Theatre School: The Journey and Reality


The view of Chicago from the conference room of The Theatre School at DePaul University. (Taken during my tour of the school in January.)

Hannah Manikowski, Editorials Editor

“Getting into theatre school is like getting into law school. The only differences are that acceptance rates are lower, those outside of the theatre world will not respect your acceptance on the same level that they would respect a law student’s, and you have to go through the whole process as an eighteen-year-old. This will be the most grueling year of your life to date. There will be nights you spend crying on your bedroom floor, wondering whether or not you’re cut out for this life, or maybe whether or not you want this life in the first place. You still in?”

This was the question posed to me by my college coach, director, mentor, and close friend, Christina Hoff of Fabrefaction Theatre Conservatory, eight months ago, at the beginning of my senior year, when I first began my journey on the Bachelor of Fine Arts in Theatre audition circuit. At the time, I all but disregarded her warning. Of course I was still in! After all, I had devoted my entire high school career to theatre. I knew I had talent. I knew I had drive and dedication. I knew I could interview well. I knew I was intelligent. Nothing seemed too daunting or out of my reach.

What I did not yet fully grasp was the gravity of the fact that every one of the thousands of applicants on the audition circuit had all of those skills. Every one of the kids competing for an acceptance had been praised for their talents. Every one of us had been successful up to this point. And we were all competing for the same limited number of slots in each program.

When the process started in the fall, the numbers felt like an abstract. I could have read a thousand times over about the 1,200 kids vying for one of twelve slots at one program, the 150 vying for one of four slots at another, the 950 vying for sixteen slots at another still… None of that held any weight yet. All I could focus on was my own journey.

The first hurdle was the written application process. I ultimately applied to seventeen schools – and, while I could not have predicted it at the time, that was the easy part. Next came the auditions – the more compelling factor of admissions and the true monster.

I participated in an event called “Unifieds,” a program that gathers all the major theatre schools together in a centralized location with the purpose of consolidating auditions for three separate audition periods: one in New York, one in LA, and one in Chicago. I attended the New York and Chicago Unified Auditions as well as an additional set of auditions in North Carolina shortly afterward for what would turn out to be three of the most emotionally charged weeks of my life.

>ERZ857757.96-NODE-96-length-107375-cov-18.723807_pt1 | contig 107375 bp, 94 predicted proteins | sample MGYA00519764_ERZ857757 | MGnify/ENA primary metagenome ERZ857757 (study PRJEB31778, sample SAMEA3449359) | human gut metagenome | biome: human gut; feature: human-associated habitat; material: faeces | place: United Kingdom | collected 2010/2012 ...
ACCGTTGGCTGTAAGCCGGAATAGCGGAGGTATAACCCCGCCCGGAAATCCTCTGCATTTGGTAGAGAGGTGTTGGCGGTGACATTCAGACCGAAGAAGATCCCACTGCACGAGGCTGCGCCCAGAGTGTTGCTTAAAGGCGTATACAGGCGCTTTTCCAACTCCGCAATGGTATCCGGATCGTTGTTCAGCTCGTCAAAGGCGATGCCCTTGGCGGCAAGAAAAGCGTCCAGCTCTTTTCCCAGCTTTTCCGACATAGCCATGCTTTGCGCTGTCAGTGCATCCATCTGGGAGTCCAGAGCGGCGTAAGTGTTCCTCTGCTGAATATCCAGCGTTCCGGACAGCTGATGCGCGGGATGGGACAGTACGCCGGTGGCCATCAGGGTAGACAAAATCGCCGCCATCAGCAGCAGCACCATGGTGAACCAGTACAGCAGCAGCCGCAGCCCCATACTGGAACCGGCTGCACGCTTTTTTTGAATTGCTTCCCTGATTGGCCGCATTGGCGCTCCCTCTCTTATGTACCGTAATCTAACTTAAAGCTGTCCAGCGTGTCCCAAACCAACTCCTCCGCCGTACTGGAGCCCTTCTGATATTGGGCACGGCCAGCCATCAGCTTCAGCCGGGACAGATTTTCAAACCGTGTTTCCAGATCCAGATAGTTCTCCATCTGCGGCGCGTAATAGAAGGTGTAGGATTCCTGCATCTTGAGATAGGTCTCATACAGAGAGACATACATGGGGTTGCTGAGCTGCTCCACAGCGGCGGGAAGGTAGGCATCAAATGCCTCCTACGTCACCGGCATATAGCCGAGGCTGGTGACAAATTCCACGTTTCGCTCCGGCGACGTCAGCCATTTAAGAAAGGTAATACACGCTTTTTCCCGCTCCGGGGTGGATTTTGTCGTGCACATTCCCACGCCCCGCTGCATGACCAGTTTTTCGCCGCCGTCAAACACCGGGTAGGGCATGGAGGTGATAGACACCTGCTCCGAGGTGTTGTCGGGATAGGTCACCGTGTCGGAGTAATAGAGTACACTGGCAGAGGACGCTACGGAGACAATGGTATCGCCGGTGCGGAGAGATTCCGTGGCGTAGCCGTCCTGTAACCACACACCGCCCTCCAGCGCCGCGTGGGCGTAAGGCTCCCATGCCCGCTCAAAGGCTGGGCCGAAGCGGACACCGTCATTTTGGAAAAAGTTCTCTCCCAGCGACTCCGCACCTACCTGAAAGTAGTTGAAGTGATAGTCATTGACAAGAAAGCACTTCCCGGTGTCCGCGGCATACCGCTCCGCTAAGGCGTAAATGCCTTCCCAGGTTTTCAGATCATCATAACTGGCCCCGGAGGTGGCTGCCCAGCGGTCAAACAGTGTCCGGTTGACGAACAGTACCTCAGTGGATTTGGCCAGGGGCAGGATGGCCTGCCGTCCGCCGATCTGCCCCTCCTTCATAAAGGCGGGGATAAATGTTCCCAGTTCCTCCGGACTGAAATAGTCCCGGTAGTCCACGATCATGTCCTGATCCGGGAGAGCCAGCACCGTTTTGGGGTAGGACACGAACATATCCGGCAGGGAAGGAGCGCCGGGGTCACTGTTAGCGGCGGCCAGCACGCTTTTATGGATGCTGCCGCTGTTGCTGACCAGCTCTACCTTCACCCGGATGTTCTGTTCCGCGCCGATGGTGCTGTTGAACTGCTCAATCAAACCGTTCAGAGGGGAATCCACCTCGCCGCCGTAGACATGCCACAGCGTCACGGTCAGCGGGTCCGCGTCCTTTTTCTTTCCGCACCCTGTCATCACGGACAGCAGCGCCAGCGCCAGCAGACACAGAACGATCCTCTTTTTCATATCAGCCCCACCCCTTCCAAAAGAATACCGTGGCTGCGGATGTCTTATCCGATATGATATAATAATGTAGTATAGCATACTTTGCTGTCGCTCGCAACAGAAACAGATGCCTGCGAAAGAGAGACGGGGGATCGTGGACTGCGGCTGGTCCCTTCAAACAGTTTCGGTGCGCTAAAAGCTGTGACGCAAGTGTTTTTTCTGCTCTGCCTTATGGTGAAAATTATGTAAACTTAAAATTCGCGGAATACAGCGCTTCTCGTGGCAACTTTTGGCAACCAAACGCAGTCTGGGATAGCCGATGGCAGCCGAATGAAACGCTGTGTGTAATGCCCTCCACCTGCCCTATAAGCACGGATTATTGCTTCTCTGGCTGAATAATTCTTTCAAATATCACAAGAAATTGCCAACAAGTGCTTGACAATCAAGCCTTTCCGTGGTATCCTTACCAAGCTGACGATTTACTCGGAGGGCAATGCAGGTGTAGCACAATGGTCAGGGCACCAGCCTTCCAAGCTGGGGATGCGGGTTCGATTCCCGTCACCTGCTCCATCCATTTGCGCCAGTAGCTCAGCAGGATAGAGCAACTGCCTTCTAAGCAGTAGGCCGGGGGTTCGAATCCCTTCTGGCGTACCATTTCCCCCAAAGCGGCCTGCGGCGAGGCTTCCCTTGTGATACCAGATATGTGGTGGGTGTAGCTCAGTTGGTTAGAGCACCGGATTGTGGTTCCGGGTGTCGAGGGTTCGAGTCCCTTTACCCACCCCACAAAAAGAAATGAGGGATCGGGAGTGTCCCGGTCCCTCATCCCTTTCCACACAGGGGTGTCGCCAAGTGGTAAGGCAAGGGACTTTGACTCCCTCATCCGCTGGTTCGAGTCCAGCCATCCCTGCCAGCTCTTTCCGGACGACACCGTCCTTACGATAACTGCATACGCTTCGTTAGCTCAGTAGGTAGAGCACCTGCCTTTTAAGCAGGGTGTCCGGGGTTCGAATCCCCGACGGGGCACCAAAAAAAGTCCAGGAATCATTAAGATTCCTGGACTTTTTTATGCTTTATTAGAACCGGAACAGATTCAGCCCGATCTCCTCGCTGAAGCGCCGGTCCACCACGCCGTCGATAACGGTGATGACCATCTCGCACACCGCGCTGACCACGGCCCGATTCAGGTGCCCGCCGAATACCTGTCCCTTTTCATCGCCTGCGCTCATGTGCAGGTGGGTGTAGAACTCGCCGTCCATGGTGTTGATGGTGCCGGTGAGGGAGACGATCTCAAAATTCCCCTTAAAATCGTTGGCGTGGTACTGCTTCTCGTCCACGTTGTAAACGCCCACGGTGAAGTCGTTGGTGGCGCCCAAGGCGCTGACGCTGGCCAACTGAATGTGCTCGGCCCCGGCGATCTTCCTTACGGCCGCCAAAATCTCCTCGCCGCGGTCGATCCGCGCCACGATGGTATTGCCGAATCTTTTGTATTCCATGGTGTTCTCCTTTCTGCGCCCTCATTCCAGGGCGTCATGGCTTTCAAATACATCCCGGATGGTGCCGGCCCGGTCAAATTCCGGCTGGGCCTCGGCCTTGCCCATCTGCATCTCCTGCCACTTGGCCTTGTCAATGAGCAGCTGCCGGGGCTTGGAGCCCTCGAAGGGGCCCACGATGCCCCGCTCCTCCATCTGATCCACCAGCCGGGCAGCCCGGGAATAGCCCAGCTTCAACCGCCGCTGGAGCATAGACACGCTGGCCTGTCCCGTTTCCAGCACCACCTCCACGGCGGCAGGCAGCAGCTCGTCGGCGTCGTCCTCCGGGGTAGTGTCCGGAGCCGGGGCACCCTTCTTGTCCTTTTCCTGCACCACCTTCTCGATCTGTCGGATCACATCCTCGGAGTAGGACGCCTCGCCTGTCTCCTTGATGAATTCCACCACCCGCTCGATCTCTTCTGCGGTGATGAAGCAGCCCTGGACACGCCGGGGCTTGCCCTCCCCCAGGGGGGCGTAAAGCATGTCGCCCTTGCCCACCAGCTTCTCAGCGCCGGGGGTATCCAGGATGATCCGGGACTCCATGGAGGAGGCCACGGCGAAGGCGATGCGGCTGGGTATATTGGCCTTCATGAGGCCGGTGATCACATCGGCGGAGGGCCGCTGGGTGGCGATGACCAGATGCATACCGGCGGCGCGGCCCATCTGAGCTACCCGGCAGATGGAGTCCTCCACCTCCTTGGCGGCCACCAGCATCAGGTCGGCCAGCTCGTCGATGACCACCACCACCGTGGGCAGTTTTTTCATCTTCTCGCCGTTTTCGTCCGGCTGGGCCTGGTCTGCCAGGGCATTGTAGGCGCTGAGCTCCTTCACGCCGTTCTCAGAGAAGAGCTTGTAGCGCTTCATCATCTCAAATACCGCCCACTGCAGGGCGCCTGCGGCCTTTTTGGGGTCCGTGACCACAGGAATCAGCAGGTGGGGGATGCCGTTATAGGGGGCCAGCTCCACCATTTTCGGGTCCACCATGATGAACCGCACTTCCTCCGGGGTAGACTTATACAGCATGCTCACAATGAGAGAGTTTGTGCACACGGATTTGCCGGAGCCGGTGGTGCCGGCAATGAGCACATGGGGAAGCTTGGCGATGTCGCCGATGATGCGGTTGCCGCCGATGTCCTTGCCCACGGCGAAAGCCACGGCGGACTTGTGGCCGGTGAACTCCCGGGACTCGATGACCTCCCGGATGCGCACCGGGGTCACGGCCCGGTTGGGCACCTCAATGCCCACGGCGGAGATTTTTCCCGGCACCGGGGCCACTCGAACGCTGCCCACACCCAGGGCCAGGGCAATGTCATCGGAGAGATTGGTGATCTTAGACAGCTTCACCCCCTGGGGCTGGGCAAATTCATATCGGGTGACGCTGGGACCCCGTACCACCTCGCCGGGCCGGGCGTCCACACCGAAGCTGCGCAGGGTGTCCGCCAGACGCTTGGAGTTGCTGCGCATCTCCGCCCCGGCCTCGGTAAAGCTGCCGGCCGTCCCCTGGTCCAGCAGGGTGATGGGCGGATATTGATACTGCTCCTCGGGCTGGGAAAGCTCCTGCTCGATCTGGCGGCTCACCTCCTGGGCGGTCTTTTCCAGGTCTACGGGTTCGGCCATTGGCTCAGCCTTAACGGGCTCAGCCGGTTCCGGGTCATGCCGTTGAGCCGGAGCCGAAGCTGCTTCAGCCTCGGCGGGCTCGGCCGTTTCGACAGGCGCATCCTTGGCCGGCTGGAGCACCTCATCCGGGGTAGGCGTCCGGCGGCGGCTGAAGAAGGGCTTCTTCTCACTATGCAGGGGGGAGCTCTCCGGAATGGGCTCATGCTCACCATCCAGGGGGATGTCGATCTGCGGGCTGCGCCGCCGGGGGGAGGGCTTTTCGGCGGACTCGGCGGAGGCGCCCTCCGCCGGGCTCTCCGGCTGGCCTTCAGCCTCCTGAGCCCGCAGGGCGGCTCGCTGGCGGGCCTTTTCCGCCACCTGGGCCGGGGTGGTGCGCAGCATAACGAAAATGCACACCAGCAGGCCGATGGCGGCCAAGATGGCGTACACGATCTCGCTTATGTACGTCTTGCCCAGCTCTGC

For those three whirlwind weeks, my life was scheduled down to the second. Two one minute monologues and a portfolio review for one school at 9:00 a.m., one ninety second monologue and an interview for the next at 10:30, a third interview rescheduled for later in the afternoon because the representative’s flight was delayed, a tour of a top choice program that same day (assuming the rescheduled interview did not interfere), time sanctioned off in the evening to decompress by attending a show in the city and grabbing dinner with Dad, a cancelled flight home due to inclement weather… My mind was on constant overdrive, my adrenaline was high, and, although my stress levels were unprecedented, there was a certain magic present amidst the chaos. Everything felt heightened, like nothing was real, like I was floating. Even as the reality of the low acceptance rates really began to sink in, so did the knowledge that I was standing on the precipice of something incredible. Without expectations for the outcome, I knew from the process alone that what I was doing was significant. I felt wholly assured that the world of theatre was what I wanted forever.

I was lucky. When the process was all over and the letters started flowing in, one of the first I received was an acceptance from my top choice program. But I also received rejections from many, many others, and, as a theatre artist, I had to learn not to take these rejections personally. I did not apply to so many schools in order to have a wide array of options and a definite safety net; I applied to them out of necessity, with the hopes of being accepted at one. Theatre is a cutthroat industry wherein the supply of artists is greater than the demand for them. I played a number game that was stacked against me, and, in so many ways, I was successful.

I still have schools left on my list to hear from, but, if all goes as planned, next year, I will begin studying directing at The Theatre School at DePaul University in Chicago. And yes – there were nights I questioned myself. There were nights I did spend crying on my bedroom floor – more nights than I would like to admit. But, ultimately, this process only served to strengthen my resolve. I know, now more than ever, that I could do nothing else with my life and feel fulfilled.

Over the course of the past year, the words of actor and director Robert Helpmann have become my mantra: “Theatre remains the only thing I understand. It is in the community of the theatre that I have my being. In spite of jealousies and fear, emotional conflicts and human tensions; in spite of the penalty of success and the dread of failure; in spite of tears and feverish gaiety – this is the only life I know. It is the life I love. ”

I have a passion. Attached to that passion is an appreciation for the process in its entirety – even when the process nearly breaks me. This is the only life I know. And oh – how I love it.